Supports offered to those affected by Vavenby mill closure

Myles Bruns, regional economic manager for the Ministry of Forests, Lands, Natural Resource Operations and Rural Development, stressed that workers who are out of work should register with WorkBC as soon as possible to find what supports they’re eligible for and get the help available to them. DOC photo

Community members had a chance to hear about supports offered to help ease the impact of Canfor’s Vavenby mill closure at a town hall meeting early this week and were encouraged to find out what help they may be eligible for.

Myles Bruns, regional economic manager for the Ministry of Forests, Lands, Natural Resource Operations and Rural Development, is part of a community transition team, and insisted residents voice concerns so the ministry can try and figure out the best way to carry the community through the tough situation following the layoffs of more than 170 local employees.

“Whether you’re a worker, contractor, small business owner or resident of the community, it’s important for us to hear from you because that helps us to get the community through the transition,” said Bruns, adding community transition is a three-pillared process involving workers and residents, community, and economic development.

“The workers side is helping people to find new jobs, to get training and whatever else they need to get back to work if they’ve been impacted by an event like this; on the community side it could be things like daycare, the curling rink, the park, or how people are doing from a mental health perspective, so think about the broader community, all the stuff you do that you take pride in your community and the pieces in your community that support you.”

Bruns said the economic development piece is trying to help the community bounce back from the mill closure in general with things like economically diversifying developing sectors, attracting businesses to the community, and whatever else it takes to turn things around and work to reduce the economic impact that happens after an event like a mass layoff.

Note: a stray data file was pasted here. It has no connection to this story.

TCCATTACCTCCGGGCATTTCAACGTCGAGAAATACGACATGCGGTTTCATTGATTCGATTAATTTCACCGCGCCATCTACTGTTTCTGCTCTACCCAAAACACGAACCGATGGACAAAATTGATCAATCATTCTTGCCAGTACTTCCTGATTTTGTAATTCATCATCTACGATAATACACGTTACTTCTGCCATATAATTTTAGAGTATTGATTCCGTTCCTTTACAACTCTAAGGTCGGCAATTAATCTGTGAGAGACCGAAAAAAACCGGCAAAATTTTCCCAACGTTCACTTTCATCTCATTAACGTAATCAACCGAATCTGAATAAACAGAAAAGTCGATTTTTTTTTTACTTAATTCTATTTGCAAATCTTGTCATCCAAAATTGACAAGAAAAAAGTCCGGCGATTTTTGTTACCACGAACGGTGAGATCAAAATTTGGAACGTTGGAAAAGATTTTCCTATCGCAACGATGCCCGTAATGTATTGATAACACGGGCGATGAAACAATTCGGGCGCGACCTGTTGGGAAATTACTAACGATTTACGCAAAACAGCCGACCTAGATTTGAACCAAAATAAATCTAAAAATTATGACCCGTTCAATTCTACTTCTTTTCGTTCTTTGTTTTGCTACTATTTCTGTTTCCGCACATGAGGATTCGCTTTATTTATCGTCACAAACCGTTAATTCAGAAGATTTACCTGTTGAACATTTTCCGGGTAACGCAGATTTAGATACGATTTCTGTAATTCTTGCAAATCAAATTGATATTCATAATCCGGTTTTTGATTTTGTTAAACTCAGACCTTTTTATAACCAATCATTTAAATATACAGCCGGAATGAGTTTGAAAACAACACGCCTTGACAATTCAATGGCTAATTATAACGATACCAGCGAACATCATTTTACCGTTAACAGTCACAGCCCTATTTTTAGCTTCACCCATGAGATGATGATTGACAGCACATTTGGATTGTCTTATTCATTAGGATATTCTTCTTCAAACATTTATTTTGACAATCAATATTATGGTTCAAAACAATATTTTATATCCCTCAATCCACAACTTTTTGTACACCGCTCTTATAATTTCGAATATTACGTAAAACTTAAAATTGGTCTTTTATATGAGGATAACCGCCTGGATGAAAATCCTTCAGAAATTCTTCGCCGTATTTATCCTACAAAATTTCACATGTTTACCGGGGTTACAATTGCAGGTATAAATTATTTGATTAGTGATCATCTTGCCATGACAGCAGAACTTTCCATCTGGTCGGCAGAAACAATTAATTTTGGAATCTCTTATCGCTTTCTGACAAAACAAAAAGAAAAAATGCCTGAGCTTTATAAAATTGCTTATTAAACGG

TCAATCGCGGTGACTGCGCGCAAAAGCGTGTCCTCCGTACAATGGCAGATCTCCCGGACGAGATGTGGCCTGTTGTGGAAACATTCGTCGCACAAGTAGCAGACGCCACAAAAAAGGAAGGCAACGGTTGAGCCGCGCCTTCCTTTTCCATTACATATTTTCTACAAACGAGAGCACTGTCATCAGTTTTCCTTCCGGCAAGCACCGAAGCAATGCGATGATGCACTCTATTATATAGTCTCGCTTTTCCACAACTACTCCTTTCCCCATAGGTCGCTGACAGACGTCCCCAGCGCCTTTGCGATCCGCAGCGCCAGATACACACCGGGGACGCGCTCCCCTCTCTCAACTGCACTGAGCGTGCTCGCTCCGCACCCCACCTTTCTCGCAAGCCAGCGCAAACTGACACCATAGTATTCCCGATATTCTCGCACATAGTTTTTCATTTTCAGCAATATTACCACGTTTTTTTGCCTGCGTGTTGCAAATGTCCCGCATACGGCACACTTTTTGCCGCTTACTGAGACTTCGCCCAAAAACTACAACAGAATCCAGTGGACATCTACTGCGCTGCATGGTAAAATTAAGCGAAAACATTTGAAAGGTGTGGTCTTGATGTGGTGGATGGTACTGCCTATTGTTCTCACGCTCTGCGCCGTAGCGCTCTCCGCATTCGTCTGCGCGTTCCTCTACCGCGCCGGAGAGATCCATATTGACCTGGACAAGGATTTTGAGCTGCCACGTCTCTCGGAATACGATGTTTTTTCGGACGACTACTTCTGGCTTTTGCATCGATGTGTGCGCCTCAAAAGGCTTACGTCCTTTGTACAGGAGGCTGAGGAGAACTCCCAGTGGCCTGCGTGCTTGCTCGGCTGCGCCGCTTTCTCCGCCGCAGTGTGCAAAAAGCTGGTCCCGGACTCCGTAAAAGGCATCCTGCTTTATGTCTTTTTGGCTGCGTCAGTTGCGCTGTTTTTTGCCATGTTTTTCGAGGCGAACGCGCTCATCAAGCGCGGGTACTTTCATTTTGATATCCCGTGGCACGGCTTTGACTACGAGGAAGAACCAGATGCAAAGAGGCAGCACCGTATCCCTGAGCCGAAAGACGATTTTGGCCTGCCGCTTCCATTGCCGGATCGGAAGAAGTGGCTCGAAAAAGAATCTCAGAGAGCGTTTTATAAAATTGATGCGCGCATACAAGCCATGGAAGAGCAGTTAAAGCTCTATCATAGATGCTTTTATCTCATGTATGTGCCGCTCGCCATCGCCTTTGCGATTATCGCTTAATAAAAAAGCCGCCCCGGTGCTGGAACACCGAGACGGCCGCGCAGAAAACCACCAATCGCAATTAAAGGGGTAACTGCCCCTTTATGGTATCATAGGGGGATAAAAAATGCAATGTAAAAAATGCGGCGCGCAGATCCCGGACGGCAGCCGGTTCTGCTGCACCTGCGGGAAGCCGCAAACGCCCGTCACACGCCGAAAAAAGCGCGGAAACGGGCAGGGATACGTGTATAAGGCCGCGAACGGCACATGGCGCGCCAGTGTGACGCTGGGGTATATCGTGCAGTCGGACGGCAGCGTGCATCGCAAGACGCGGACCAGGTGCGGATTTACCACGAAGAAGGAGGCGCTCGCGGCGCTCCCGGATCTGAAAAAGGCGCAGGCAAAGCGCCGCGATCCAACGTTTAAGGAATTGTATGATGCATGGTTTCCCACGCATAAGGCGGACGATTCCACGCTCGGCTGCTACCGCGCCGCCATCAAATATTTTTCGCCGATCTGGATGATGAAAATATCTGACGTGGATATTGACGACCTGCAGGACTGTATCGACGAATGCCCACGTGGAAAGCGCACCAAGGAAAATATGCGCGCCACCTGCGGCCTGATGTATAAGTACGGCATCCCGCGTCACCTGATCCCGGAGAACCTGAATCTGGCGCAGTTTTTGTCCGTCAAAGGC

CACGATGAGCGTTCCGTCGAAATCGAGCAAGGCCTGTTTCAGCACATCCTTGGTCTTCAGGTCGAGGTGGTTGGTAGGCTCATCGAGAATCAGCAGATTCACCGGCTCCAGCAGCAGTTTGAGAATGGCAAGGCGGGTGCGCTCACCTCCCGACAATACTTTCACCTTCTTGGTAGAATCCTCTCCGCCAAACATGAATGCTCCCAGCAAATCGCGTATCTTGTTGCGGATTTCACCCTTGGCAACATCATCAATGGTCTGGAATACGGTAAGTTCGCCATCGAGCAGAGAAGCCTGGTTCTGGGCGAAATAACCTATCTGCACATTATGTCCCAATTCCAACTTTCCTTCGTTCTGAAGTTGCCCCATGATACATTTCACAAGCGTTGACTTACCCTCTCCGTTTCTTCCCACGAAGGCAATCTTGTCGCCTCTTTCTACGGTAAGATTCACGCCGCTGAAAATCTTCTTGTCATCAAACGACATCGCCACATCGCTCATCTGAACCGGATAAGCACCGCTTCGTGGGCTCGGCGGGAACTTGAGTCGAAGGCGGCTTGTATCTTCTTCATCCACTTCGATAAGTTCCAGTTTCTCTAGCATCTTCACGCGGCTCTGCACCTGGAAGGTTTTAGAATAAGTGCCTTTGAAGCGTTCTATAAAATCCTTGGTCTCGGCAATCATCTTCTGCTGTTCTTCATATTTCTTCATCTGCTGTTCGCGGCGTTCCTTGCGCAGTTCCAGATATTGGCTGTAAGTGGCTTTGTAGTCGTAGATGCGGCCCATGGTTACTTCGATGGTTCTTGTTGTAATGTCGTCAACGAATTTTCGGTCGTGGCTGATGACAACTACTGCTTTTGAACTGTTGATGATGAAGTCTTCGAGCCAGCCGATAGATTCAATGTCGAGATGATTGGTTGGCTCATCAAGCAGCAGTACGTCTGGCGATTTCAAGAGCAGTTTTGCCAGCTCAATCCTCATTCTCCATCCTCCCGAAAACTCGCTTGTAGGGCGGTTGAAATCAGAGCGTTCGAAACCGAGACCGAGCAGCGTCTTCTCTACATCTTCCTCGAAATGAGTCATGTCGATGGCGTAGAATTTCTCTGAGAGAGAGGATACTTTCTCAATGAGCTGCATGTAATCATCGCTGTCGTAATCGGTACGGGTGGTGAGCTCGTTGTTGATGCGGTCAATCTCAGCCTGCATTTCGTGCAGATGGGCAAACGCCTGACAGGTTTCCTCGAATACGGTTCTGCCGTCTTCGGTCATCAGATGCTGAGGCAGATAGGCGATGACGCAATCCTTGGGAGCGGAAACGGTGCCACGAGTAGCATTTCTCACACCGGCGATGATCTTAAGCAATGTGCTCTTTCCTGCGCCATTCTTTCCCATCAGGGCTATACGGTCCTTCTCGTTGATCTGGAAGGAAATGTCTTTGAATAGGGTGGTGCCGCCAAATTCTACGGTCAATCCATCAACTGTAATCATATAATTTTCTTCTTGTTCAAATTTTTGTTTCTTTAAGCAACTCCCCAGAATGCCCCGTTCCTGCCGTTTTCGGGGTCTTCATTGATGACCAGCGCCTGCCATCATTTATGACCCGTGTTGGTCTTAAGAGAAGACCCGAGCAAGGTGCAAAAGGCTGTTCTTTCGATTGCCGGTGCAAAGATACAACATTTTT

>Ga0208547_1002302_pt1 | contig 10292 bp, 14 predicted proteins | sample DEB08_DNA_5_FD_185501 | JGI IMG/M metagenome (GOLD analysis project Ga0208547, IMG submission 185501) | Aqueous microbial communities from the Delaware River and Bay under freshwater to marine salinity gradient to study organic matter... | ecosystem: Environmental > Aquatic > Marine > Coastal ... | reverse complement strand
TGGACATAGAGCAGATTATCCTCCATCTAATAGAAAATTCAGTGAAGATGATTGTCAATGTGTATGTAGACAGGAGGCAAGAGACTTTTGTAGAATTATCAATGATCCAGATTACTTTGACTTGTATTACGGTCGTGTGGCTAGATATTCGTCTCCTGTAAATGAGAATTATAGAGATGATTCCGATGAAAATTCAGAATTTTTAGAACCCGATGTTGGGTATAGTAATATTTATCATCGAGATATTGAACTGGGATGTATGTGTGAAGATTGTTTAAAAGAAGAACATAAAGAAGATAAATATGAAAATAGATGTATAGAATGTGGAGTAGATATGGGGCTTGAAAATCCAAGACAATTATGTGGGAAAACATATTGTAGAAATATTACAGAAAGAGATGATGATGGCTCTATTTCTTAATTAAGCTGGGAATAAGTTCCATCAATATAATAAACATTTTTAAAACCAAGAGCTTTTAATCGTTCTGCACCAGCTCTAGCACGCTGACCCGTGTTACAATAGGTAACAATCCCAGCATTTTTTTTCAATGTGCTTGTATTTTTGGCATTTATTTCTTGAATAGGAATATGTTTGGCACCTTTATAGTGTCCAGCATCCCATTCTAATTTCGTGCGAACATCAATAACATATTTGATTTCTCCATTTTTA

He stressed that workers and contractors who are now out of work should register with WorkBC as soon as possible, otherwise, they won’t know what supports they’re eligible for and might not be able to get the help available to them.

“There’s a lot of misinformation out there around what you can get for employment insurance or training and it’s all done on an individual basis, so just because someone is eligible for one thing, doesn’t mean the next person is eligible because everyone’s situation is different—so please go in and register,” said Bruns.

“On the community side, I ask you to think about what you see in your community. If you see things that are changing that you don’t like, let us know, otherwise, we can’t help fix that. And the third thing is if you have an idea about how to diversify the economy and do business, whether it’s at an individual level if you want to start your own business, or you have an idea of a company that can come here, again, talk to us.”

Kathy Fournier, program manager with WorkBC, echoed the fact there’s misinformation about the supports for people needing new employment.

She listed some of the services offered to those in need and also encouraged those interested to visit a WorkBC office, with locations in both Clearwater and Barriere.

“Some of the services we provide are your job search, resume building, interviewing—helping you with those because that may be very nerve-wracking after being out of that loop for 10 years or more,” she said.

“Also, job coaching, career planning, training and finding those skills you have that can be used in the job market currently, and you’d be surprised at how many skills you have, because many of us may have been in the same job for a while, using great skills, we try to pull all those (skills) out and find the right job in the market for you.”

Fournier noted one doesn’t have to be on an active employment insurance claim to access services offered by WorkBC.

“You can come in and we will have a one-on-one conversation with you to help determine your path and reach your employment goal,” she said.

“Everybody has different circumstances so one thing I do request is come and find that information out for yourself that matches what you’re looking for so you’re not relying on misinformation and possibly missing a great opportunity for yourself or your family.”

For more on the Clearwater town hall meeting see next week’s issue of the Times.

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